Sounding diagrams are used for displaying upper-air sounding data.  They are used to plot sounding data from radiosondes, rawinsondes, dropsondes, pibals, or even non-conventional sources such as acoustic, doppler-lidar, or microwave sounders.  Below are the three most popular sounding diagrams. 

                Skew-T Log-P                                                         Emagram                                                            Tephigram

The above example diagrams were produced by the RAOB program.  Each diagram displays the standard temperature and pressure scales, adiabats, and mixing ratio lines.  A wind plot area is also included at the right side along with a standard height scale. 

Skew-T Log-P.  This is the most popular diagram in the United States.  It is best for displaying data up to the 100 mb level.  Diagram construction is similar to the Emagram (see below), but the temperature lines are tilted about 45 degrees to the right, which orients the sounding plot into a convenient vertical image.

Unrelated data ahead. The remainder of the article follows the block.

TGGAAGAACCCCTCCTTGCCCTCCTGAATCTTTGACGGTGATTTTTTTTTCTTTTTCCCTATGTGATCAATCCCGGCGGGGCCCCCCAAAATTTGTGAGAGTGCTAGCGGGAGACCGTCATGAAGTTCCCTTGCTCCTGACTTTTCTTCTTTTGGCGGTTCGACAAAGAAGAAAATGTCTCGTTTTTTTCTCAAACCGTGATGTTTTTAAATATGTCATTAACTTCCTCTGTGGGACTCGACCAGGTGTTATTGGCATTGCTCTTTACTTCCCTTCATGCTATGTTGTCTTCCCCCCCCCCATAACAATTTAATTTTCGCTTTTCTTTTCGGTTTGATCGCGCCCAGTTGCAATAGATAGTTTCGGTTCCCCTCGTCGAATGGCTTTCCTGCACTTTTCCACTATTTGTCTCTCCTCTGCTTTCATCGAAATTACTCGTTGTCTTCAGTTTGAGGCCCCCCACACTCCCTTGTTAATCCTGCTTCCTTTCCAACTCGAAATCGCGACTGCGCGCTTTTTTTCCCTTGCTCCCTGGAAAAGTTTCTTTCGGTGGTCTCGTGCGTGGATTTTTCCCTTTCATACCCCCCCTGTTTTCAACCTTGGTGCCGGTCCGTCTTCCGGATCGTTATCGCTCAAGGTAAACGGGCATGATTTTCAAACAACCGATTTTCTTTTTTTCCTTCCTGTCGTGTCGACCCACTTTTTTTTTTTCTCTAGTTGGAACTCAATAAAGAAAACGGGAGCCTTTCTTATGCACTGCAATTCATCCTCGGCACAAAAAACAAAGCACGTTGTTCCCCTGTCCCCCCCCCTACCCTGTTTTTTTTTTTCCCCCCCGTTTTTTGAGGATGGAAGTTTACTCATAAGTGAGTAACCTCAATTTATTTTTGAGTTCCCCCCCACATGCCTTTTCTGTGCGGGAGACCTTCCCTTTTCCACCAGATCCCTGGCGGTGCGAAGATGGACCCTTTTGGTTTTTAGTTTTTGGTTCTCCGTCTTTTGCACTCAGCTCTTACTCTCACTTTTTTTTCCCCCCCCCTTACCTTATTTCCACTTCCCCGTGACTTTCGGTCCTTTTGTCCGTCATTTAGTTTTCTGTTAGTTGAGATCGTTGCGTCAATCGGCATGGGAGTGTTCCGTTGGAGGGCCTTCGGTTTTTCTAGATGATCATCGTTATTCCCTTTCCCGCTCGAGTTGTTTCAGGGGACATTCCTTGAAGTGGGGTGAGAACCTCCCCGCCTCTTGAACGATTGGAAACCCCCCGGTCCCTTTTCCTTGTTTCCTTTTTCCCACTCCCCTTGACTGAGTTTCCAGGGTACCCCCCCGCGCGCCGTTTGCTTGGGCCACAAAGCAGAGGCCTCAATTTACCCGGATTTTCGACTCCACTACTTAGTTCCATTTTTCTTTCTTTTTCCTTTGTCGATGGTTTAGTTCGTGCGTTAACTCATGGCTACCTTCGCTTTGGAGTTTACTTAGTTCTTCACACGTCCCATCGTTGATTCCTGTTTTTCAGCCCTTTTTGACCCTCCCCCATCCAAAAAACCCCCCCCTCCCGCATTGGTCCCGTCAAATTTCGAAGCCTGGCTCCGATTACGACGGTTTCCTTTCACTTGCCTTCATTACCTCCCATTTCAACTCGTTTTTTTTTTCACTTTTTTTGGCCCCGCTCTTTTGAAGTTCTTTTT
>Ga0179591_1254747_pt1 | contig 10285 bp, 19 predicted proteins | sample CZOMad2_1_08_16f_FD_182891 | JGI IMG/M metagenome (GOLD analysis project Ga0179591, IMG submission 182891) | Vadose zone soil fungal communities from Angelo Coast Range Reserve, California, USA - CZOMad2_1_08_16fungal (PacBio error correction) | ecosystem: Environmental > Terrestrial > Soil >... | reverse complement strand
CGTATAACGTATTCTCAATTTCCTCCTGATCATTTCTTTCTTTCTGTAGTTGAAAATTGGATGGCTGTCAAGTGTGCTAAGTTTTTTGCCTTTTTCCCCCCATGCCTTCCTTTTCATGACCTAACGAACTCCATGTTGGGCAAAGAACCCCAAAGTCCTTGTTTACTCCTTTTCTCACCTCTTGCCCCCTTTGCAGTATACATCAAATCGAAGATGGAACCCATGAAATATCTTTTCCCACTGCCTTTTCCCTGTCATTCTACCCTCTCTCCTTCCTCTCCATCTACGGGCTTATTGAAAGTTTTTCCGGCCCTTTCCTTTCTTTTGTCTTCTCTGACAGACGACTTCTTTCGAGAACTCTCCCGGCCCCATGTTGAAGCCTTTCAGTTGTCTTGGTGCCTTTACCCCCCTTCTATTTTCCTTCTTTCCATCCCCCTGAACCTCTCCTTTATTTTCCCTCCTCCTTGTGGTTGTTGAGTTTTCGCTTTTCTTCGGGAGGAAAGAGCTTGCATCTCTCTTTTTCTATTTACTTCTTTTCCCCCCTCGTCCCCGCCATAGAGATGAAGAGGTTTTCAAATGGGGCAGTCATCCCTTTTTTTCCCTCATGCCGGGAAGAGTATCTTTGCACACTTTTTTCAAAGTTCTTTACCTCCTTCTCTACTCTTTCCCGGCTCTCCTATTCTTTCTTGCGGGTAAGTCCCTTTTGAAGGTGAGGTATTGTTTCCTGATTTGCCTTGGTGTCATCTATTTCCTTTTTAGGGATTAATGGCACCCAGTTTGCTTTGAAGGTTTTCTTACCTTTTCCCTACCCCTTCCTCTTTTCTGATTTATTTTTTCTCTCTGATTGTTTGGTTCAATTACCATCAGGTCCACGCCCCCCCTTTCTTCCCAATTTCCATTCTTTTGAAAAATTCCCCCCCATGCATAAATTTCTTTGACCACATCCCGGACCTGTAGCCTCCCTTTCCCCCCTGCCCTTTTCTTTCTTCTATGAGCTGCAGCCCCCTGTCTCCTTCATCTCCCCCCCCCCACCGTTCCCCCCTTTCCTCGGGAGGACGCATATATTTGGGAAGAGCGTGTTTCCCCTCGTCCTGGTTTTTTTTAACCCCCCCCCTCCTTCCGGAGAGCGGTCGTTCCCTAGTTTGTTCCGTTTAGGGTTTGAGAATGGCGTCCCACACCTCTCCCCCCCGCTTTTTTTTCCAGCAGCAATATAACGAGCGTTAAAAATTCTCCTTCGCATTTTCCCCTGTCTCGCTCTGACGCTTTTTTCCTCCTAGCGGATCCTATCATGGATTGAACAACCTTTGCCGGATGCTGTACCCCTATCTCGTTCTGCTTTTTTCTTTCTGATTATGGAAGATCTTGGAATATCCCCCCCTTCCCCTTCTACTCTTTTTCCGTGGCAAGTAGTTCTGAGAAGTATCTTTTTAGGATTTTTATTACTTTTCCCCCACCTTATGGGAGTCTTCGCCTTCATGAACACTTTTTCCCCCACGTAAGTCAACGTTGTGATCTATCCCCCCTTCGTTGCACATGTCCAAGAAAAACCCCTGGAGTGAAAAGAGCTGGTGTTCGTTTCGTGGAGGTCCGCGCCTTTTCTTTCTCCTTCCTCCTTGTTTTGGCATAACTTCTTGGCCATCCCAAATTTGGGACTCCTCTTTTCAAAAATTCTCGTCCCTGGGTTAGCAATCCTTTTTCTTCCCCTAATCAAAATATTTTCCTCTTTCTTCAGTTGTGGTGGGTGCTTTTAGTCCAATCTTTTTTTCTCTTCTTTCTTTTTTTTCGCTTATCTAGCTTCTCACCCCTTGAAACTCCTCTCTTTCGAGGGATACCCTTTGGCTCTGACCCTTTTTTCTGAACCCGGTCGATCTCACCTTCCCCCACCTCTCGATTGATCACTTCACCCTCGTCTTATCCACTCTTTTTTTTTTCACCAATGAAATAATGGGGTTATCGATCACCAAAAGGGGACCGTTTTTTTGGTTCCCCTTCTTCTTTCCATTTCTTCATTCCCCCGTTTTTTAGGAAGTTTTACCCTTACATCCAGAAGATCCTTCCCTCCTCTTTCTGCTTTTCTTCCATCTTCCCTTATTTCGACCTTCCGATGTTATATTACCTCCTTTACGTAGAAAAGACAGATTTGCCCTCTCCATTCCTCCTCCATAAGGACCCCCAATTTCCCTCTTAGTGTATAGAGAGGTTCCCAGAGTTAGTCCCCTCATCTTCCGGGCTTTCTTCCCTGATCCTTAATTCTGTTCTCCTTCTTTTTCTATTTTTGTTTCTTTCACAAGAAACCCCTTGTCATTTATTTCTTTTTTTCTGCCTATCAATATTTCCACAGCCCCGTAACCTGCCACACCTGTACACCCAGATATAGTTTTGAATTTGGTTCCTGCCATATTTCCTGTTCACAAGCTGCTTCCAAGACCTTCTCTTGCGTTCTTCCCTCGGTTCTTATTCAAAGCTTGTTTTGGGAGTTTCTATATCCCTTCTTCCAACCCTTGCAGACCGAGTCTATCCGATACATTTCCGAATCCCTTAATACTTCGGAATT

Emagram.  This diagram is popular in Europe and the United States.  It is typically used to display data up to the 400 mb level.  Due to its straight, vertical temperature scale, it is ideal for visually identifying thermal characteristics such as inversions.

Tephigram.  This diagram is popular in England.  Its construction algorithms are more complex than the above diagrams and is therefore rarely used by automated plotting programs. 


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